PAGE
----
The International SPA Association (ISPA) defines hydrotherapy as a general term for water therapies using a variety of forms and uses. Water therapy in the form of underwater massage, mineral baths (for example, Swiss shower, thalassotherapy, blaneotherapy, Scotch hose) and through using jets. It could also be a hot Roman pool, a whirlpool bath, hot tub, Jacuzzi, mineral bath, cold plunge, or the use of computerized heated water massage bed (SpaBed or Hydrother brands), or the use of of hot or cold packs. All of the methods use the physical properties water, like temperature and pressure, in this case for therapeutic purposes to stimulate the circulation of blood and toxins for the treatment of symptoms of certain diseases and general well being.
For intents and purposes of this article, we use two of the aforementioned forms. Since we treat many people for many conditions – we’ve treated over 5,000 clients at this office alone – most of our clients receive either hot or cold packs, depending on their condition, and if they are in pain, or just looking for stress relief. We will focus on the use of general hot/cold packs in a more specific manner on another post.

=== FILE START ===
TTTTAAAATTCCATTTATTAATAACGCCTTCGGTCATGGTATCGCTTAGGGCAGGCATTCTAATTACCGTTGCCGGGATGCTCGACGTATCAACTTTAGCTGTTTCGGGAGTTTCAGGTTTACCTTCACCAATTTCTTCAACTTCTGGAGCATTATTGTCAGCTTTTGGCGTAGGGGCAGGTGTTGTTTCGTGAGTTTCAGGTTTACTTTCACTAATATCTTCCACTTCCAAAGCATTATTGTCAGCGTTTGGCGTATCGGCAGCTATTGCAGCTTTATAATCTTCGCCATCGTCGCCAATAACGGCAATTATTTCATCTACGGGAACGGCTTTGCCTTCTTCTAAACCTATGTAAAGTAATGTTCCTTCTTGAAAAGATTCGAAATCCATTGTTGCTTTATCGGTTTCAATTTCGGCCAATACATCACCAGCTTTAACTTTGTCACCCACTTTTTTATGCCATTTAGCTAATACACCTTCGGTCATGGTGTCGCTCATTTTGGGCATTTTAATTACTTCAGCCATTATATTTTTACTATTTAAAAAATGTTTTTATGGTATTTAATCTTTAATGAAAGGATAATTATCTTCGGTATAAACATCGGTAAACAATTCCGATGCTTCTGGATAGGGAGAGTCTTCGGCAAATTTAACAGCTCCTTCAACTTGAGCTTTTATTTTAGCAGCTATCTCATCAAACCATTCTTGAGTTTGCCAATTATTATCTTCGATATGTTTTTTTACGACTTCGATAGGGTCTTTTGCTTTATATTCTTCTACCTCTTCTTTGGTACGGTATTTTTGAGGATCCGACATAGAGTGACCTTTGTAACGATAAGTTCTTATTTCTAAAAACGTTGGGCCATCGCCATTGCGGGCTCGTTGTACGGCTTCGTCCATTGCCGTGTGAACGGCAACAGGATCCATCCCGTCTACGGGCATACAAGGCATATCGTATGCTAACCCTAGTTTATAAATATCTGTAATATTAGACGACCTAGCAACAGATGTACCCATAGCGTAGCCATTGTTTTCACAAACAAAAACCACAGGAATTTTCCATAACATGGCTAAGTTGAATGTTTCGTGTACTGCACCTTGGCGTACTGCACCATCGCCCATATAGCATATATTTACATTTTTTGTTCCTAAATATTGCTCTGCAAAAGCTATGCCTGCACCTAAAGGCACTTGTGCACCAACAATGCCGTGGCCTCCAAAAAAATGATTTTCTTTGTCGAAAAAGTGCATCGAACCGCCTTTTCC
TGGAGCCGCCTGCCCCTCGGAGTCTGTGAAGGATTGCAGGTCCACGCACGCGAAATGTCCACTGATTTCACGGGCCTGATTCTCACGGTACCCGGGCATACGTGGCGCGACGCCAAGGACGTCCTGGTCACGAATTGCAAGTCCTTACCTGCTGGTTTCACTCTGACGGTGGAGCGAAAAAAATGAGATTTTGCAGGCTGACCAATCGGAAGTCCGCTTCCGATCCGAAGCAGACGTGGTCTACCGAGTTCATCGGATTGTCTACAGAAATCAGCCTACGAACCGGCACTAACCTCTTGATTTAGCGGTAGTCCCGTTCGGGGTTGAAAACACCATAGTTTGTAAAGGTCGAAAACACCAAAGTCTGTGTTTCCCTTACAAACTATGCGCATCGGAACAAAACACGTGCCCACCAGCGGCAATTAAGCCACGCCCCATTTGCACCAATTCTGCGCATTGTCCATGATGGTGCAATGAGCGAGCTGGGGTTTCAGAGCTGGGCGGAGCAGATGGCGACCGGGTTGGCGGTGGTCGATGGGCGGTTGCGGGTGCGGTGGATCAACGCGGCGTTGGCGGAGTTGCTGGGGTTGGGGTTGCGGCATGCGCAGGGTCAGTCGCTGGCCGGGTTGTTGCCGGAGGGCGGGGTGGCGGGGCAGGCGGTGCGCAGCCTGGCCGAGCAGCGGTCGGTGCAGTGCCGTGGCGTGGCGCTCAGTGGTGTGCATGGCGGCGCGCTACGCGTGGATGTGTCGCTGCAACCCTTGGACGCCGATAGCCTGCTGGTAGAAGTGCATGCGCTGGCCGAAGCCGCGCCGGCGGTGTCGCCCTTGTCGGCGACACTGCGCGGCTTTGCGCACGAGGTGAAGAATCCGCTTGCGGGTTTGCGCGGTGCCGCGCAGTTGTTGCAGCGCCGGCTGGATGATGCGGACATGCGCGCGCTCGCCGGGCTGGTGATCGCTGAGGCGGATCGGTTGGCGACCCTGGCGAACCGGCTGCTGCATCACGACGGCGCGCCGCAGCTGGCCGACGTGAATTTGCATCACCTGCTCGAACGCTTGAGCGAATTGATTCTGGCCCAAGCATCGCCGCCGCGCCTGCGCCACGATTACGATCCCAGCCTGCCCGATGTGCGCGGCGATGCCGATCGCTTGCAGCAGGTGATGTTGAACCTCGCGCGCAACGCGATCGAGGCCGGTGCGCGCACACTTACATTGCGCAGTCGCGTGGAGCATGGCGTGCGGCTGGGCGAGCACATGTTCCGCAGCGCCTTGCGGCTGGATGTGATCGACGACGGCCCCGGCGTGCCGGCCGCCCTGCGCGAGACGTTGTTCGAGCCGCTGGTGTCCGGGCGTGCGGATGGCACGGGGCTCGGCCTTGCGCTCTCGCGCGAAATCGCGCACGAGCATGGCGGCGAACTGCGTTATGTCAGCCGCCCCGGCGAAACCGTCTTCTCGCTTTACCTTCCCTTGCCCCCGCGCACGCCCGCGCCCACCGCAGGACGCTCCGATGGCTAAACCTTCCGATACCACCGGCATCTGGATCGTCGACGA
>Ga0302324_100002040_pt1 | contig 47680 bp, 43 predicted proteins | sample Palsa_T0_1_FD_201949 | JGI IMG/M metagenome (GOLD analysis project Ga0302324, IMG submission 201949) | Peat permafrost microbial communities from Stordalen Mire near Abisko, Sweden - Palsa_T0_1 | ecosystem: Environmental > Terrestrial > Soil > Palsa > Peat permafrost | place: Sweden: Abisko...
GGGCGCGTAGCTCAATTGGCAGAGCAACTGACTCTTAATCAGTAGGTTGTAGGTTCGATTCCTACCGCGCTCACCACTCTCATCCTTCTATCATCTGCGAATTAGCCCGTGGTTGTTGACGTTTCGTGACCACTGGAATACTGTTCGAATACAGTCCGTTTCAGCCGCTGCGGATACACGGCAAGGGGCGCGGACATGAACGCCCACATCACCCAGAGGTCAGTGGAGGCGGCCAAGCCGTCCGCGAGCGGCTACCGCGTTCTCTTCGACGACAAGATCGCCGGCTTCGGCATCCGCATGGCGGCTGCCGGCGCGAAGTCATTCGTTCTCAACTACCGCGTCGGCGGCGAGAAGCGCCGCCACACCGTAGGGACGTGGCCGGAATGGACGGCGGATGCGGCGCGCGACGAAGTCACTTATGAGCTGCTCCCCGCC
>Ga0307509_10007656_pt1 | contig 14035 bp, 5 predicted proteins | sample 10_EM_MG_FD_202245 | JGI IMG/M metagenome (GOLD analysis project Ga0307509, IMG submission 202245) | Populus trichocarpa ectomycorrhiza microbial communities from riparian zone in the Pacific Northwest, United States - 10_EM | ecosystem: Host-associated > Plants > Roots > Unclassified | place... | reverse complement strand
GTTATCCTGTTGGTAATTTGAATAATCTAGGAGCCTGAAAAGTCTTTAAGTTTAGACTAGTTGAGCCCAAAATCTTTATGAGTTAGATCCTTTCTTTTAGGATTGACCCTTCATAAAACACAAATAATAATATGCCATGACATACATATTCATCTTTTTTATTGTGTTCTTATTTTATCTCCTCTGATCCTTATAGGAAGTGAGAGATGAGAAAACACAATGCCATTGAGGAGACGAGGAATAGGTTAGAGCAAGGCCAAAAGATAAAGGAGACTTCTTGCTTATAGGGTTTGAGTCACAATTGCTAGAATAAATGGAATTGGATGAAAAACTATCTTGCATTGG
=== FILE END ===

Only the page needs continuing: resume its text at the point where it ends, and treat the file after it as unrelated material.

Our other type of water therapy – and the one this entire website was made in the first place for – is a form of therapy using the means of a hydrotherapy bed. The client lies, fully clothed usually, on a thin latex or other pliant material. This material separates heated water, which can be felt the entire surface area of the area of the body making contact with it through the five jets spaced to reach the cervical (neck), the thoracic, the lumbar, and any other areas above, below, or in between. The intensity of how strong the water feels can also be adjusted by the computerized hand-held controller, which can also turn off water flow to areas not wanted treated by the client. Overall, it can help improve the function of the nervous, muscular and skeletal systems, improve circulation and breathing, and is an ideal adjunct therapy for emotional and mental stress that all of us have to deal with on a daily, weekly, or longer basis.